Nunes enjoyed the art environment so much that she decided to go to LTCC for her art degree. “I loved it there so much they hired me to work in the department,” she says.
Among the teachers she met there was the late Dave Russo. “What an amazing man he was,” Nunes says. “He changed my life and my whole approach to water media.”
It was in 2006, during one of Russo’s courses, that she decided to experiment with a new technique. “Dave was one of those teachers who wanted you to use everything in the kitchen to make art,” Nunes says. One cold Tahoe winter, Nunes soaked her paper and put it in a cookie sheet with rock salt and acrylic ink. The next morning, “what was in the tray blew my mind,” she says. “I’d left it out with weather and snow and wind, all this affected what happened with the piece. Nature kind of took over.”
The wind pushed the water and inks around the panel in ways Nunes hadn’t expected, while the rock salt glittered and, combined with the acrylics, created brilliantly colored crystals.
Over the past decade, she’s refined the process. She’s learned she needs a bitterly cold Tahoe night, between 18 and 26 degrees. Her panels are constrained by the size of her trays, but she can put them together to make diptychs or series. She’s drawn out the drying times, learning the longer the piece takes to dry, the longer the salt has to create ice crystals. She’s learned to apply color in a certain way and use the salt for directional movement, but she acknowledges that’s about the control she has over a piece. “I’m more assisting the process than controlling it,” she says. “I’ve got an idea, but Nature’s got its own idea.”
She calls these pieces her “Creation Series” and she numbers them, as opposed to giving them names. She’s told people see underwater scenes in her works, or possibly they look like aerial photographs or celestial bodies. “In work that is not objective, I don’t want to tell people what to think,” she says.
In warmer weather, Nunes oil paints. She’s been practicing en plein air and taking classes with LTCC’s Phyllis Shafer. “I’m pretty darn grateful to be able to do what I love,” says Nunes.
Ellen Nunes’ works can be seen here.
Morning at Sand Harbor, acrylic on canvas by James Babcock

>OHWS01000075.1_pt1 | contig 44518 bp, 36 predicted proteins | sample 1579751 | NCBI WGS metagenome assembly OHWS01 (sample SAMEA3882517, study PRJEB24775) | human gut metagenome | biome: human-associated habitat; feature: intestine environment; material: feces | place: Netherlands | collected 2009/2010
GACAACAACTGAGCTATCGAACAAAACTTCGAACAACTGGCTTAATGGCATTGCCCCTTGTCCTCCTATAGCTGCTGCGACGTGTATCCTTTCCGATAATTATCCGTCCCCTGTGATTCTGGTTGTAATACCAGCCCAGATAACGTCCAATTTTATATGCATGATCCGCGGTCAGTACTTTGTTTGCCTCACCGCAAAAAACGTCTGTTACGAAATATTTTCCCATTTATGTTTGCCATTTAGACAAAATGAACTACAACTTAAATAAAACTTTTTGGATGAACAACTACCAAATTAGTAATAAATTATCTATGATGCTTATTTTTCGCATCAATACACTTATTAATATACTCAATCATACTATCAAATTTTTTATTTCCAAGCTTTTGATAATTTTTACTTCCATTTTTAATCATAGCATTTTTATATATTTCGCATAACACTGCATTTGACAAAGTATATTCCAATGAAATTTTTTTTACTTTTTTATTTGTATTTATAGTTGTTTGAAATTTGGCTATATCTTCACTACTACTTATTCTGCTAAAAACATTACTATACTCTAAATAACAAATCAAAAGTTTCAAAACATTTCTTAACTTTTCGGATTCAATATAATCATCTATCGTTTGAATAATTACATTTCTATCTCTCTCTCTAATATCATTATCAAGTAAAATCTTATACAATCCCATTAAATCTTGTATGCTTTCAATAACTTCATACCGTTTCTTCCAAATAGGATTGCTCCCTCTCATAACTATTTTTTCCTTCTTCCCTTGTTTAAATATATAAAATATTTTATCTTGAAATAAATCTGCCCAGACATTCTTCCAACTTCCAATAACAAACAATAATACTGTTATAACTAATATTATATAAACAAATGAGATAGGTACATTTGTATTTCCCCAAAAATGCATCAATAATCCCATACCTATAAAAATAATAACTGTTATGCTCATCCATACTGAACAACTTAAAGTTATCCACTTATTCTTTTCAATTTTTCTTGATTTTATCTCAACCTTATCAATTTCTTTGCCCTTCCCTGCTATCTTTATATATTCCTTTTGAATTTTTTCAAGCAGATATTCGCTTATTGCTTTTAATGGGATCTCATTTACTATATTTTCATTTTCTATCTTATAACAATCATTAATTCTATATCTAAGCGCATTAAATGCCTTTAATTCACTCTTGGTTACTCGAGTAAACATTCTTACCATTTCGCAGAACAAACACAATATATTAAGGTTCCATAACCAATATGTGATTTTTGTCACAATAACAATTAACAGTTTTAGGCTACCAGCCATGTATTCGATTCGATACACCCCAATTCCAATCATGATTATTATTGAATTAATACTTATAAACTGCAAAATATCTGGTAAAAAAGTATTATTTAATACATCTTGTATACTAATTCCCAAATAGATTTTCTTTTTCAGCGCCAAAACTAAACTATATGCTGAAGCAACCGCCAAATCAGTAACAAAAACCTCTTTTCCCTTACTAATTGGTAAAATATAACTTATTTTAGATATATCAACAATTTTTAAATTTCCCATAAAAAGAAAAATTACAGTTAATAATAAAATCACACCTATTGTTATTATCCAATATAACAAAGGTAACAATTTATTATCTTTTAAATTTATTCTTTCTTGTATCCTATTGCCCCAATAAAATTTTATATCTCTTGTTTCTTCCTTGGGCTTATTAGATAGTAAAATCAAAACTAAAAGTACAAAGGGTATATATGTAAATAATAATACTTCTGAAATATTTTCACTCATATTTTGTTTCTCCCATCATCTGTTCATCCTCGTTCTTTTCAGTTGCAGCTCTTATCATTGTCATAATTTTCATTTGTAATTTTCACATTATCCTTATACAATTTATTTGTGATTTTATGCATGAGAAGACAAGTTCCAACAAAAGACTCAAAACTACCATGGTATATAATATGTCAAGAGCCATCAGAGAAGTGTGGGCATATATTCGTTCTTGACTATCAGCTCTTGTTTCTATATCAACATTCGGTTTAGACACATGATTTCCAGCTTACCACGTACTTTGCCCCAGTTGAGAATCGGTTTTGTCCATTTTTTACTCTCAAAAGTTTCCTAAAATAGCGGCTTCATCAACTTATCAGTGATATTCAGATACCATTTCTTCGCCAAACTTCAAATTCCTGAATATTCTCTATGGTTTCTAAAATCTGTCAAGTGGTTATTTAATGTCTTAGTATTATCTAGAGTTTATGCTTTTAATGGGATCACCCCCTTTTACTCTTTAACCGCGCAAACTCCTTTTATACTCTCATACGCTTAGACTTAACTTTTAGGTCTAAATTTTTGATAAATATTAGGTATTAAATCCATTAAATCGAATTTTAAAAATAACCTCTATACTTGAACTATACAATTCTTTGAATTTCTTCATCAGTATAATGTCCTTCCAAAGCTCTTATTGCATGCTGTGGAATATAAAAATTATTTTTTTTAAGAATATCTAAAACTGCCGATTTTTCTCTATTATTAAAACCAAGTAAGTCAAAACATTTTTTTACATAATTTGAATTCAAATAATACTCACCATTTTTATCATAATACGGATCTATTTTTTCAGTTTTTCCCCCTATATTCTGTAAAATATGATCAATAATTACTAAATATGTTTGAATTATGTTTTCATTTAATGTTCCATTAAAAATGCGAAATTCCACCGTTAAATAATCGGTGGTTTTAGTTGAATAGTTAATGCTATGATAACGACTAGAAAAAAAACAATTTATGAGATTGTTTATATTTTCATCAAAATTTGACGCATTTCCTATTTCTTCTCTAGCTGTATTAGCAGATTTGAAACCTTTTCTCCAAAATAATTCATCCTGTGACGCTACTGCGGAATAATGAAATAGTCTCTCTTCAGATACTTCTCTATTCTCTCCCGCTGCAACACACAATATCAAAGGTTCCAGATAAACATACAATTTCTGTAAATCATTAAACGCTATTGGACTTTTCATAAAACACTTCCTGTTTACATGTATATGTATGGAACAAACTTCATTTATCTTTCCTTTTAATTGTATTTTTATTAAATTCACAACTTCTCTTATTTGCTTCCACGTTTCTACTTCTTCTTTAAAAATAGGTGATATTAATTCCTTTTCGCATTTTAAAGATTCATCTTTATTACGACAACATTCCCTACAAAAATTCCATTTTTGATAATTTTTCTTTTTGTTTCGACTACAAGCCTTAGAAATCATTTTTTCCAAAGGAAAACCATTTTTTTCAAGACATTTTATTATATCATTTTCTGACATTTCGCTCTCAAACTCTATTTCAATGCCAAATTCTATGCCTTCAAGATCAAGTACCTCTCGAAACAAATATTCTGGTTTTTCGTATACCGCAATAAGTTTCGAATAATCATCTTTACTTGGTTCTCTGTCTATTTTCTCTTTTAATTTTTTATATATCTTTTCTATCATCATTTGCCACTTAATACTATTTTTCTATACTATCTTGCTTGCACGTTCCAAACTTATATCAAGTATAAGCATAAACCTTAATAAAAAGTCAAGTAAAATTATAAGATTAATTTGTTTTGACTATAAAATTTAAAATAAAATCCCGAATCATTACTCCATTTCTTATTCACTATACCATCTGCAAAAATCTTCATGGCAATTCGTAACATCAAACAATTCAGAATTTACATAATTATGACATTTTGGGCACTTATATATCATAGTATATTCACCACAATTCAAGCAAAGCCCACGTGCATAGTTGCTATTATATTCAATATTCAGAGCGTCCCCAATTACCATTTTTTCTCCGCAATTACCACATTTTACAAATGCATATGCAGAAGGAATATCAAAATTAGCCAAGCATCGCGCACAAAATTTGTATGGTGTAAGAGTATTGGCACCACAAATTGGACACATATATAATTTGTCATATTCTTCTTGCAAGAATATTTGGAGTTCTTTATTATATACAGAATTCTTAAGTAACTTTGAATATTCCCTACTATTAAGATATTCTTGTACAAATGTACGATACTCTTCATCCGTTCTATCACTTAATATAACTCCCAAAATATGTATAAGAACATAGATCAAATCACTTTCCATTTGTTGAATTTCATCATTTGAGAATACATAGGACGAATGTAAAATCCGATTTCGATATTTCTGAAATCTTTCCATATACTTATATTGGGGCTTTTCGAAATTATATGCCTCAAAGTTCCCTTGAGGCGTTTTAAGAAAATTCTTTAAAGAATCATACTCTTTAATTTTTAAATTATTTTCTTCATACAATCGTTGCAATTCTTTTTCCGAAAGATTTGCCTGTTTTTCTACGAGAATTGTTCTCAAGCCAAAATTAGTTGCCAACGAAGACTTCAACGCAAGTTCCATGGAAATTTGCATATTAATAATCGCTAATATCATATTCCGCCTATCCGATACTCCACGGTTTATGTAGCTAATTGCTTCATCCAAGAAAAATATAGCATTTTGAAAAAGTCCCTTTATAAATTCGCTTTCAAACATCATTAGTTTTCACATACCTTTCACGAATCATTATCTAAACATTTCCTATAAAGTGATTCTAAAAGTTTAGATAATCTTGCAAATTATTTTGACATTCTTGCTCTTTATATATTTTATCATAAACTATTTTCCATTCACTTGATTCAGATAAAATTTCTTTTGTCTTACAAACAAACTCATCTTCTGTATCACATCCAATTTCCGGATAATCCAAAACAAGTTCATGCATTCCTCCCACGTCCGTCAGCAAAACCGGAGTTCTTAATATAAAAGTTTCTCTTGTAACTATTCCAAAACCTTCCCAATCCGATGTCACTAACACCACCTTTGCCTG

A self-taught artist, James English Babcock began painting in high school, around the time he and his family moved to the Sonoma County town of Healdsburg. He was inspired by rolling vineyards, hills and farms, and his work, in realistic detailing, reflects Wine Country’s brilliant foliage and the blues and grays of the nearby coast.
But, he says, as an avid backpacker, his greatest love is the Sierra Nevada, and he found himself drawn to Lake Tahoe and the alpine scenery. “Most of my mountain, lake and river scenes are an expression of my time spent in the Sierra,” he says. “Its vast expanse has inspired me to paint large-format paintings that give one the feel of actually being there.”
After retiring from a career in the bottled water industry, Babcock now paints full-time. “I am always looking for ways to better my skills.” He finds artists whose style he enjoys and seeks them out for classes or mentorships. “Studying their work and the practices they have developed does not change my detailed style, but only improves upon it.”
Babcock particularly enjoys painting Hope Valley, the Upper Yuba River, Old Highway 40 near Donner Pass and Lake Tahoe’s East Shore, “with its lovely aqua water and granite boulder outcroppings.” He paints with acrylics when he’s working in the studio and oils when he’s painting in the field.
Babcock’s wife, Lynne, encourages his work, managing the business side of Babcock’s career as well as his website and marketing. Babcock has three stepchildren, seven grandchildren and a miniature half dachshund-pug named Rosie.
“It is such a joy to be able to paint, to do the very thing I love for a living,” says Babcock. “But, for me, it is more than that because I dearly love the outdoors and the beauty of creation. Finding that beauty and expressing it in an artistic form that opens the eyes of others is the true joy of it.”
James Babcock’s works can be found here.
Writer and editor Alison Bender is also inspired by Lake Tahoe’s beauty, though she is usually inspired to sit on the beach with a cocktail.